Phil Klapwyk '89
I smile every time I hear Everything She Does is Magic. My wife asks me why, and I try to explain what the Calvin Thespians meant to me, and I’m sure she doesn’t understand, but she smiles as if I’m touched in some way. I think I am, and those Thespians from the 80’s will agree.
Back in the fall of 1985, I made a mistake filling out a form at the very first meeting for the improv club in the FAC. I scratched it out and wrote “Oops” beside my error. I regretted that little mistake for four years. When Professor Korf greets you in front of your friends and family as “Oops” you know that an unfortunate nickname has stuck.
I’ve lost the moniker, but since then I’ve been almost religious about filling out forms and paperwork.
Which basically explains my life since Calvin. I left Grand Rapids in 1989, and headed deep into the heart of America – Columbia, Missouri where I discovered that this attention to detail had a specific application. In 1991 I was awarded a Master of Arts “With Distinction” from the Theatre Department at the University of Missouri-Columbia. My mentor’s at Mizzou explained that my answers on my comprehensive exams were excellent and proved that I had a certain mastery of the subject matter at hand. I knew the truth resided in my fear of screwing up and getting another nickname!
I spent two more years at Mizzou, ostensibly pursuing a PhD in Theatre with an emphasis on Theory and Philosophy – (I was developing a system for understanding drama based on spatial perception and representation as written and inferred by modern American playwrights) – but in actuality I was designing lighting for every production that I could weasel my way in on.
After countless boxes of Macaroni and Cheese, I packed up and returned to the Cold North, land of endless opportunity, and a real job that my brother in law had arranged for me. It wasn’t long, however before I fell back into theatre as a Production Manager with the Edmonton Fringe Festival and then as a General Manager with a small theatre company called Rapid Fire Theatre. Back to theatre, back to Mac and Cheese.
In 1993, I was offered a job as a Production Manager with a Corporate Event Company in Vancouver, BC which seemed like a giant opportunity. It turned out not to be, but did lead me to a vibrant, but small, theatre community. I worked with a Christian Theatre company called Pacific Theatre who had just opened their small professional space in the basement of an Anglican Church Building. Back to Mac...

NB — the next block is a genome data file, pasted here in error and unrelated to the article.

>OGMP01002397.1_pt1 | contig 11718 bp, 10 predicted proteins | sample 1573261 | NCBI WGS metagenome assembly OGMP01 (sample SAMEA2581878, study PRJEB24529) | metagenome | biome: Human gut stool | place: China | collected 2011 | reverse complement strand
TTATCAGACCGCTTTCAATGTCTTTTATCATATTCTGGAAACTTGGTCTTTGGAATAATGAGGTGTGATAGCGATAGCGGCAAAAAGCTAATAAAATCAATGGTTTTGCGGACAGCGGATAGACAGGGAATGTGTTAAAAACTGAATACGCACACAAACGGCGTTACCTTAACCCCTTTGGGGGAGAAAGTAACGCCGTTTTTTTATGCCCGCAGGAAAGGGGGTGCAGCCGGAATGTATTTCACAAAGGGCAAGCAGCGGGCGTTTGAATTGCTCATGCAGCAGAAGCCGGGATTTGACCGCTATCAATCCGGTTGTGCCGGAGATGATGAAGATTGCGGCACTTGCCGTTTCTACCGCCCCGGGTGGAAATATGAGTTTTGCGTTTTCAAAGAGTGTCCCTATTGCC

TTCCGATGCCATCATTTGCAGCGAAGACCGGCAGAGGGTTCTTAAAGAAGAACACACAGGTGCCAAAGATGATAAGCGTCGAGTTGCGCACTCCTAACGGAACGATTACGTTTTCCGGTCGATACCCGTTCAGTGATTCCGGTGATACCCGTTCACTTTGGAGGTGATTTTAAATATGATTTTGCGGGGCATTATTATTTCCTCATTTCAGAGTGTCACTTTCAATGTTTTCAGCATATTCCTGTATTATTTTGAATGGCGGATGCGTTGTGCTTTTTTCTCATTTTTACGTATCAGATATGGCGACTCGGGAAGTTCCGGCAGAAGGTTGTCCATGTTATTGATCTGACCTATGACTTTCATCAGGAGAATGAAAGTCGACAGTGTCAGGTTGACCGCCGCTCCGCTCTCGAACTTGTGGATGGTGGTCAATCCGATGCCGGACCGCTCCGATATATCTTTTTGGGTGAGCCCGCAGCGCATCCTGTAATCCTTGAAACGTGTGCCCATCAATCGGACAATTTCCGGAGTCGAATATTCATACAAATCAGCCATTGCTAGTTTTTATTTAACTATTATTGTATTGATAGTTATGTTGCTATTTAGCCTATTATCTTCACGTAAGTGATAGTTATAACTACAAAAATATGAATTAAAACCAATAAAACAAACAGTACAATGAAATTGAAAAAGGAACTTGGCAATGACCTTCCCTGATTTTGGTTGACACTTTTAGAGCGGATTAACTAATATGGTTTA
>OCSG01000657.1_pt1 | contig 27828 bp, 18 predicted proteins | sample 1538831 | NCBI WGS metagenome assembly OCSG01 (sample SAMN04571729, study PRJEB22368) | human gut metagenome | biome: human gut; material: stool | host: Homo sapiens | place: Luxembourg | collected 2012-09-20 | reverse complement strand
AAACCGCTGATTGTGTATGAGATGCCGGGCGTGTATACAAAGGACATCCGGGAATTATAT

One day I received a phone call from a “Best Boy” who was looking for someone to work as a “Genny Op” on a movie. He asked me if I was available...
Fifteen years later, and I’ve got a career in Film. Something I never set out to do happened to me when I wasn’t looking. I’ve worked on giant blockbuster films like “Dreamcatcher” and “Chronicles of Riddick” as well as TV shows like “The X-Files” and “The Chris Isaak Show”, countless TV commercials and even Rock Videos. I’ve held every position within the Lighting Department on these shows, and have started to realize that success may not necessarily be measured by pay grade or job title, but by contentment. That and a good box of Mac and Cheese.
When I think back to my college days and try to trace its influence through my career, one thing that Korf said to me back when I was a sophomore resounds and rings true.... “It’s hard to make a living in Theatre, but don’t be afraid of it.” Korf encouraged me to make sure that my education was broad based and well rounded so that I could handle anything life threw at me. That has stuck with me throughout my career and has never come so clear to me as when I was on my back under a truck trying to figure out the hydraulic tail gate system so we could get on with our day. I figured it out, not because I was a whiz with mechanics, but because I wasn’t afraid of learning how to do it....
Some of my favourite memories from Calvin include “The Diviners,” playing euchre in the coffee shop, the inaugural season of CVN – with me as an incredibly rigid sports anchor, Exploding Armadillos at every single improv performance, the opening of the Lab Theatre with our one – act plays – (I directed “Sittin’” starring David Groen), the Theatre house down in Easttown, the way my good friends helped me quit smoking, and all the time I spent with true friends.